Should You Incentivize Employees to Improve Customer Retention?


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There is the saying, “money talks, nobody walks.” There are many different ways to interpret this quote, but in the business world, I have always construed it to mean if you want associates to obtain a certain goal, provide a financial incentive.

In the early 1980’s, I worked for Automatic Data Processing (ADP).  ADP hired a C-level suite executive to focus on customer retention. Retention at ADP was a consistent key metric that was measured and incorporated into every General Manager’s bonus plan, which was quite substantial. The Executive VP developed a “bank book” incentive plan, company-wide, and it was my responsibility to implement the program with my account management team.

The program was a success. The account manager position was an excellent entry-level position for a person with a college degree who wanted to work for one of the fastest growing and profitable service organizations in the world. The average starting salary was approximately $25,000 a year and the incentive program had a maximum payout of $12,000. That definitely received the participants’ attention.

At the beginning of the year, each account manager received a savings booklet with a $10,000 opening balance. Every time a new account was sold in their territory, one percent of the annual revenues were added, averaging about $20 based on a yearly revenue of $2,000. However, if an account was lost, the associate had ten percent of the revenues or approximately $200 deducted from their bankbook.

The program made the account managers focus on retention.  By design, they paid a great deal of attention to their largest accounts, knowing if they were lost it would cost them $500 to $1000 a pop.  Clients were consistently called, planned periodic visits made or surprise spur of the moment check-ins.  They frequently brought their clients fresh donuts or candy which everyone appreciated. If there were an issue, the account manager would speak to every internal department and not only resolve the specific problem, but act as a detective to discover the underlying cause. When there was a particularly major complication they would sometimes send a bouquet of flowers at their own cost after the matter was totally resolved as a way of saying “sorry.”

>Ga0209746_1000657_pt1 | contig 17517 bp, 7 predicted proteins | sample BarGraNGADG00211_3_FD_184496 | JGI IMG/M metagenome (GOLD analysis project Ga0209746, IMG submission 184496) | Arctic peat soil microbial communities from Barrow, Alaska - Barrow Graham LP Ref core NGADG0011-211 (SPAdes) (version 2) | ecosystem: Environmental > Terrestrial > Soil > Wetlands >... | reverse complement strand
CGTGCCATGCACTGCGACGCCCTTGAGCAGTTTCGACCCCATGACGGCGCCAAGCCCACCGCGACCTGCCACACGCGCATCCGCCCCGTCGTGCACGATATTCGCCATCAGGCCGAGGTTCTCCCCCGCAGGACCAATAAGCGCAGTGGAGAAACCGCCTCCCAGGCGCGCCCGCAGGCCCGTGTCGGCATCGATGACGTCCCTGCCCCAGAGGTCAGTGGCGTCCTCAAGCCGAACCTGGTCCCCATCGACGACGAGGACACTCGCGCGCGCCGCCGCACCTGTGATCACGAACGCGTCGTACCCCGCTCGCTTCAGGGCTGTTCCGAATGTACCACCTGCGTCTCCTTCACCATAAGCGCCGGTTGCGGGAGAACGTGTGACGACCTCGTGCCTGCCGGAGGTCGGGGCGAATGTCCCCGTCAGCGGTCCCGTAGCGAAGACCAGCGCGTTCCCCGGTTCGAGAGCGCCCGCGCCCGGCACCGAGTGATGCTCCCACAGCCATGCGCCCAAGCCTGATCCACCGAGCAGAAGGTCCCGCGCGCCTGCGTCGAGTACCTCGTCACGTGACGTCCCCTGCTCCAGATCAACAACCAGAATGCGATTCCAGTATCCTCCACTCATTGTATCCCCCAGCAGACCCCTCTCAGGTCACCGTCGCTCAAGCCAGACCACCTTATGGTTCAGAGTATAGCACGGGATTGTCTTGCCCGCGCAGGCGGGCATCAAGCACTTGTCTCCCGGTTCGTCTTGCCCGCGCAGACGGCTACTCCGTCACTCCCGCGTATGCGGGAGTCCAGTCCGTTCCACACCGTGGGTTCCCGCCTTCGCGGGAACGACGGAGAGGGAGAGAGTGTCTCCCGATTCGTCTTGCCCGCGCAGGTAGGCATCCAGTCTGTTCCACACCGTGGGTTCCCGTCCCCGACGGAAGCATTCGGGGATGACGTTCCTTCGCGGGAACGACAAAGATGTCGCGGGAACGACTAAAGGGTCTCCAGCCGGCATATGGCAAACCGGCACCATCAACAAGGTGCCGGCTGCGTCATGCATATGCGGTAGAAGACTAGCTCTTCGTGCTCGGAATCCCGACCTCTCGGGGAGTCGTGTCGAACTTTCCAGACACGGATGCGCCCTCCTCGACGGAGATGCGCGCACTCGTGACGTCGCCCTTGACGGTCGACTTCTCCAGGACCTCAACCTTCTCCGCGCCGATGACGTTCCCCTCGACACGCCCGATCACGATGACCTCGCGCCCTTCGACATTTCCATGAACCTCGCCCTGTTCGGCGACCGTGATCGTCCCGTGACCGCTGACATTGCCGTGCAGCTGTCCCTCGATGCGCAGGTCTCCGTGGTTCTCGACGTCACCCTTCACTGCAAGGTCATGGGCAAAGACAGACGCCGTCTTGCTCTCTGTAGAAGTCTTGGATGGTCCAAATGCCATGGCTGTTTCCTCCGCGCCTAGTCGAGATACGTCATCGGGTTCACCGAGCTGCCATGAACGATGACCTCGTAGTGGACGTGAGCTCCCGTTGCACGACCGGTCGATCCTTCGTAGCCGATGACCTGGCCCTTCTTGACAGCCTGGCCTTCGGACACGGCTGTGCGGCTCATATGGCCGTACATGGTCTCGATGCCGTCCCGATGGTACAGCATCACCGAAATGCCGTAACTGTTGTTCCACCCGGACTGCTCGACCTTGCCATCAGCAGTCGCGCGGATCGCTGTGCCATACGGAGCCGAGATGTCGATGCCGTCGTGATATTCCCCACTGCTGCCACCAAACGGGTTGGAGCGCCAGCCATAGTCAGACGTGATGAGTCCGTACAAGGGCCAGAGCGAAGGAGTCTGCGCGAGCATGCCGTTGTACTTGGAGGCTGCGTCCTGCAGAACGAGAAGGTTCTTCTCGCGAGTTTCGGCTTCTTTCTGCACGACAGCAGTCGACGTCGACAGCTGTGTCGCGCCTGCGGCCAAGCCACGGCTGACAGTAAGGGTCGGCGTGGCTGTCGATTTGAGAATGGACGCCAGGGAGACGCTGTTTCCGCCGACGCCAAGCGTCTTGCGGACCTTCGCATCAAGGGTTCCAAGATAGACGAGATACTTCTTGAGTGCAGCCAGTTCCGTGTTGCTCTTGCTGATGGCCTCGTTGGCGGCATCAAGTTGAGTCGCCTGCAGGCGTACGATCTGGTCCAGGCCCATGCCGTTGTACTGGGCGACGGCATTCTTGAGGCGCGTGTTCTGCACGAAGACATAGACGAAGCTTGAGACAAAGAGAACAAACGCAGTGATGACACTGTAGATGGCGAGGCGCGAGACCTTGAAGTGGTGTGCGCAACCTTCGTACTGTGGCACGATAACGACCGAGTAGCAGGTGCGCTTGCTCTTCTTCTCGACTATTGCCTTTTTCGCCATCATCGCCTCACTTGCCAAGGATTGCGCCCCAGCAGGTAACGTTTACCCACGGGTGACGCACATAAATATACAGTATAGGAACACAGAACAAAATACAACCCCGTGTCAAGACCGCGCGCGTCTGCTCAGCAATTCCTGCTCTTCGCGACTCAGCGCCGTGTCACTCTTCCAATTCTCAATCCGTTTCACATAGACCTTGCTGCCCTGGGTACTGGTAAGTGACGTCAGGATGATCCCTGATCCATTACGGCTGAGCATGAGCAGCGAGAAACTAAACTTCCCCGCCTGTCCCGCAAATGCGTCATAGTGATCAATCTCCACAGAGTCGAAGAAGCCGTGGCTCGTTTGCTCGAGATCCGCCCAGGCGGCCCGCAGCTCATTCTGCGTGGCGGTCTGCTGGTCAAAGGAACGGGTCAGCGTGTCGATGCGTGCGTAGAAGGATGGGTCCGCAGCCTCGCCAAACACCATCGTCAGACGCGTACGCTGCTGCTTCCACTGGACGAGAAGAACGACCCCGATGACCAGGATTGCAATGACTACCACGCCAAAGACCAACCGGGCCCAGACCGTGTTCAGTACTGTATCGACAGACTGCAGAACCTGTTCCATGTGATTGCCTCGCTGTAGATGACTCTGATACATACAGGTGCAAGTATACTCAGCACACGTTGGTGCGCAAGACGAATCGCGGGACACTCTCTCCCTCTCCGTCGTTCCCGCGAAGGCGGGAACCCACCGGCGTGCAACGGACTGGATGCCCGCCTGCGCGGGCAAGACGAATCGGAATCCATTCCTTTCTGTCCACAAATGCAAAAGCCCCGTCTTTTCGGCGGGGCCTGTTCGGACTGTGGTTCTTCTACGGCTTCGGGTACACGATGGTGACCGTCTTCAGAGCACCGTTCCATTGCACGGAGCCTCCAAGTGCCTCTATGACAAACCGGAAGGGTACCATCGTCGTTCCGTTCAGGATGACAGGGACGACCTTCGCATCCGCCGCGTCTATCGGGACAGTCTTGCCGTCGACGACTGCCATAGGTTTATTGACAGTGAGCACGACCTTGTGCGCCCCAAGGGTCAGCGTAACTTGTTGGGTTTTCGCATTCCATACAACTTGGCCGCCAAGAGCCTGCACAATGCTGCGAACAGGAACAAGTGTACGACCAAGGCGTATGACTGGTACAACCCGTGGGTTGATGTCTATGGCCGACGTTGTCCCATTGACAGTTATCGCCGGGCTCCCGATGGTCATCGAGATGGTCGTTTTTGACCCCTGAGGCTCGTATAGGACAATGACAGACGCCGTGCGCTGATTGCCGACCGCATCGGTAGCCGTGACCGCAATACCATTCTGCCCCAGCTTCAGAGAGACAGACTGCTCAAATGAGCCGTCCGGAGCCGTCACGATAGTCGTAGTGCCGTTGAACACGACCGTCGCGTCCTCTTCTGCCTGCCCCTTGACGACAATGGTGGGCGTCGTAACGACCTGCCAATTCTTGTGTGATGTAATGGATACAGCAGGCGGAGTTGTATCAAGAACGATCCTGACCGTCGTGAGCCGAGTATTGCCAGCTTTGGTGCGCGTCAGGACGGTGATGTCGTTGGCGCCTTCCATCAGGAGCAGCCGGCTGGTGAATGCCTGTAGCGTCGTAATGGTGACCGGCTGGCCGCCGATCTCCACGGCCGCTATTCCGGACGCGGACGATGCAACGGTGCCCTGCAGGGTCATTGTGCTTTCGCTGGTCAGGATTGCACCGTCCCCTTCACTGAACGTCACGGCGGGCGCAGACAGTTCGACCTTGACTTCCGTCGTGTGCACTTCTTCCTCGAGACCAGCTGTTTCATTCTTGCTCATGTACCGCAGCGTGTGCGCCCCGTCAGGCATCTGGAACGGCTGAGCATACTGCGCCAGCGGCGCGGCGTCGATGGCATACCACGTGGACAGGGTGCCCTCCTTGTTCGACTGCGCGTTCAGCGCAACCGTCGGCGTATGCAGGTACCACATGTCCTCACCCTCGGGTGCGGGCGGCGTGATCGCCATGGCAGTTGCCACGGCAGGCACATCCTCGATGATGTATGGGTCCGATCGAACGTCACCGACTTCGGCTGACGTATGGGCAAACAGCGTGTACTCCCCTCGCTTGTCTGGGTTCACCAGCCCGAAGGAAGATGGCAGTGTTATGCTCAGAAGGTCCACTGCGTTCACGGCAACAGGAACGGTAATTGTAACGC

The program was a winner! There were certainly some accounts lost that were totally out of the control of the associate, such as bankruptcies or acquisitions. However, those were few in number.

In most organizations, sales people are compensated for new revenues, but very few companies pay incentives for retention. It costs at least five to six times as much to bring in a new client as it does to keep existing ones, so this doesn’t make good business sense.  Willie Sutton, the notorious bank robber from the early 1900’s had a famous saying when he was asked why he robbed banks. He said, “that’s where the money is.”  Customer retention is where the money is too.

Set up a program to pay for customer retention. You have nothing to lose and everything to gain. You may have to continually tweak it to fit your needs, but that’s with any new program that you try.

Let me know what strategies have successfully worked in your experience and what advice you have for our readers.

Republished with author's permission from original post.

Richard Shapiro
Richard R. Shapiro is Founder and President of The Center For Client Retention (TCFCR) and a leading authority in the area of customer satisfaction and loyalty. For 28 years, Richard has spearheaded the research conducted with thousands of customers from Fortune 100 and 500 companies compiling the ingredients of customer loyalty and what drives repeat business. His first book was The Welcomer Edge: Unlocking the Secrets to Repeat Business and The Endangered Customer: 8 Steps to Guarantee Repeat Business was released February, 2016.


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